“It’s hard to think business teams will have a plan for ESG over the short, medium and long term. But that work has to continue,” she added. “The expectation [of companies today is that they need] … to use their market power as well as their voice” to effect positive change.

“For many, the dislocation in the economy will get worse in the coming months,” Passman said. “How they handle layoffs etc., ... these are foundational. Boards should be getting briefed in how management is taking care of these special actions.”

During the session, Helle Bank Jorgensen, CEO and founder, Competent Boards, said she is observing that there are leaders and followers in the world of ESG—and that’s OK.

“This is not a sprint,” she explained. “I think this is about changing the mindset, changing the expectations, changing incentives—having the insight you need to make those informed decisions.”

The pandemic has shown boards that “we’re part of something greater and we have to care about others and not just about ourselves,” Jorgensen added. “Both the shareholder and the stakeholder are expecting businesses to play a bigger role in addressing societal challenges.”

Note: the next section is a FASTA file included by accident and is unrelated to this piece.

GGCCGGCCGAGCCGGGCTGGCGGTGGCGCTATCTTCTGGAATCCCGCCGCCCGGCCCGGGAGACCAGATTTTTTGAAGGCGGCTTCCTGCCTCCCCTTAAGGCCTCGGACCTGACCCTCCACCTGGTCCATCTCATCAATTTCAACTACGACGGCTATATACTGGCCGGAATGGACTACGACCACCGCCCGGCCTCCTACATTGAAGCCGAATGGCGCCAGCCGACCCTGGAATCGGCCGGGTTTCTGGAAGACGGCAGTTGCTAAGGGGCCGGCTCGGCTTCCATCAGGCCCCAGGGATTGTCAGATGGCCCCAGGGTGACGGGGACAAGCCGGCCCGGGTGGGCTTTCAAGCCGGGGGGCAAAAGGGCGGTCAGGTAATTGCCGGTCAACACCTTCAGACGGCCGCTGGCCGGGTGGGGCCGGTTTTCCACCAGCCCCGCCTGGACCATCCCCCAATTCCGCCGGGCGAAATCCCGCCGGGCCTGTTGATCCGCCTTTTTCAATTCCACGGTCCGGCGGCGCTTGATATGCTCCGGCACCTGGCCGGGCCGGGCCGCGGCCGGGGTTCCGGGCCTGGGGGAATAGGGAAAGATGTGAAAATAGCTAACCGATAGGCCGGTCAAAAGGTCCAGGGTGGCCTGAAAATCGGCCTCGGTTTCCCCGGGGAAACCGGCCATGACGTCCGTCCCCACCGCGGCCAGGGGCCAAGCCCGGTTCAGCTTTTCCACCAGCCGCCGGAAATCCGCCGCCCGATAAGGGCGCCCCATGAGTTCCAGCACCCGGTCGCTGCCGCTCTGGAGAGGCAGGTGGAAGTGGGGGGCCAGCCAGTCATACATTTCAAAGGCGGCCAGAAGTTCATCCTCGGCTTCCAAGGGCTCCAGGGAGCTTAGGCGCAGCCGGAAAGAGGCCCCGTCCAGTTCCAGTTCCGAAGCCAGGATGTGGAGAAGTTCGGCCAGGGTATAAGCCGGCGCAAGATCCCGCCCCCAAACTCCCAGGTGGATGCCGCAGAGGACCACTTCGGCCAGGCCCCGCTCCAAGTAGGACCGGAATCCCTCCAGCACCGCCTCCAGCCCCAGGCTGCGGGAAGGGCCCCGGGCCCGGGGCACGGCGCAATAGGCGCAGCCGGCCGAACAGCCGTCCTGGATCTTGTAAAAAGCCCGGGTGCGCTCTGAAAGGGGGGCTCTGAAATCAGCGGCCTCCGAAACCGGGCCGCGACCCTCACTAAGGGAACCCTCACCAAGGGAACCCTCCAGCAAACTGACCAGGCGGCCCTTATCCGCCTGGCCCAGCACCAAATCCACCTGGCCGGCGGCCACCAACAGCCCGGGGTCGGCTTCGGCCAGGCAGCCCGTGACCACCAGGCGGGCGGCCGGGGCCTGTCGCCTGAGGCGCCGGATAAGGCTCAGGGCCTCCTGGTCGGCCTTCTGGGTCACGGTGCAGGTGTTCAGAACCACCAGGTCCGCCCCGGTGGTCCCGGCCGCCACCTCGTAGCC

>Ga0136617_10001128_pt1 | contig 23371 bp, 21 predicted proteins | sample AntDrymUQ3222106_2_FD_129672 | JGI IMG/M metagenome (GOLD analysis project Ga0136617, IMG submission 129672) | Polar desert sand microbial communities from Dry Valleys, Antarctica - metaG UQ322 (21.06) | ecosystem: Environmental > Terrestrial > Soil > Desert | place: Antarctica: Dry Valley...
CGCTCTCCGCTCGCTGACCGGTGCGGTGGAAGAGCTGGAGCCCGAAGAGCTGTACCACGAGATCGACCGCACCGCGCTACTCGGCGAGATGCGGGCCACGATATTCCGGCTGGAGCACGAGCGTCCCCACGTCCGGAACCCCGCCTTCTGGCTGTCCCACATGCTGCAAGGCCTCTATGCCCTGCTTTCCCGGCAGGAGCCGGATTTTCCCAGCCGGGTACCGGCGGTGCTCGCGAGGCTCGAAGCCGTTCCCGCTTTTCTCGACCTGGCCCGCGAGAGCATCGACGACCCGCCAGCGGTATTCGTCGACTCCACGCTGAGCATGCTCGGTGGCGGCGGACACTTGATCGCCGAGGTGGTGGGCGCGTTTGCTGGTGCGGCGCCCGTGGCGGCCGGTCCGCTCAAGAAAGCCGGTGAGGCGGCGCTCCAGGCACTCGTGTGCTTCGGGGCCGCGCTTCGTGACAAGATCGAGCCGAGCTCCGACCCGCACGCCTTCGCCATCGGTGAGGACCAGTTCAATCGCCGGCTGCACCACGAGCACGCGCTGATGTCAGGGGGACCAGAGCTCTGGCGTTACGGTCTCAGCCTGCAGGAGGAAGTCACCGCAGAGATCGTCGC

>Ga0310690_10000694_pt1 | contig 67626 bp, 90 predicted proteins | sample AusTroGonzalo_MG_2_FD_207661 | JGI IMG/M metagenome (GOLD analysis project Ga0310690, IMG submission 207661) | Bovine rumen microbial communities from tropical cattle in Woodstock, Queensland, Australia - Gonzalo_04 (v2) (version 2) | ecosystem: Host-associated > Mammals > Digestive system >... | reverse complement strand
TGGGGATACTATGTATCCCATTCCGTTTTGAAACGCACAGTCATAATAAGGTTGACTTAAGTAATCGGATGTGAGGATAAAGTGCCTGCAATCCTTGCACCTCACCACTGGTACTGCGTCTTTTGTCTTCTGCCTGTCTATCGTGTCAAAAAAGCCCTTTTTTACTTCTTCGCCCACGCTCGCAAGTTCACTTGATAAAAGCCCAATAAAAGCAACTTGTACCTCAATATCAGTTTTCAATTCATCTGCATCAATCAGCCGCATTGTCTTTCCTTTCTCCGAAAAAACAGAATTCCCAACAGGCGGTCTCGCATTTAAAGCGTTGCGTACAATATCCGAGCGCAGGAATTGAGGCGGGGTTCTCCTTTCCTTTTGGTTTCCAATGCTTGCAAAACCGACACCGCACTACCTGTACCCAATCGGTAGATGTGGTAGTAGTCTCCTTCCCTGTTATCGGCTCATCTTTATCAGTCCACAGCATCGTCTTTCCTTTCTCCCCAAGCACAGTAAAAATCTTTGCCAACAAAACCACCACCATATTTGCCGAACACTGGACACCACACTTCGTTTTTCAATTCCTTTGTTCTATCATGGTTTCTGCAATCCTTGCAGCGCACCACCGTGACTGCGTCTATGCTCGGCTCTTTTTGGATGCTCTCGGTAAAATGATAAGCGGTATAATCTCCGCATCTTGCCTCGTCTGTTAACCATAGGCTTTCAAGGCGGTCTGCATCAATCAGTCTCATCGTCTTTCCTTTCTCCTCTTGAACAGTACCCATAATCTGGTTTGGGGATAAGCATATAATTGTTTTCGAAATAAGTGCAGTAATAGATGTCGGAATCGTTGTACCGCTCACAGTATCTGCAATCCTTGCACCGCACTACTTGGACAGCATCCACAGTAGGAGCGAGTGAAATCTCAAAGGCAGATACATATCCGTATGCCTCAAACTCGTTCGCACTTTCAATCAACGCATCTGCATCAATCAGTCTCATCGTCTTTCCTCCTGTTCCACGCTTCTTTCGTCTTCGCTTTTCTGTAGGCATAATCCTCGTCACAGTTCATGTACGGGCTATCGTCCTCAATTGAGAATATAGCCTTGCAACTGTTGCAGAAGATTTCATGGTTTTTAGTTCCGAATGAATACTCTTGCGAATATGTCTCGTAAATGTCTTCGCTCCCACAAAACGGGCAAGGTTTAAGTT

Douglass Chia, president of Soundboard Governance, LLC, and a fellow with the Rutgers Center for Corporate Law and Governance, said the pandemic has been a major test of how boards manage or react to adverse times—and how they are doing with ESG.

“I’ve been pretty impressed,” he said, “that most companies and boards have placed the focus on the well-being of their employees.” Corporations are “not behaving like charities, but you can see evidence that they are trying to help employees to the extent that they can—also the customers, making sure they keep providing services that they need.”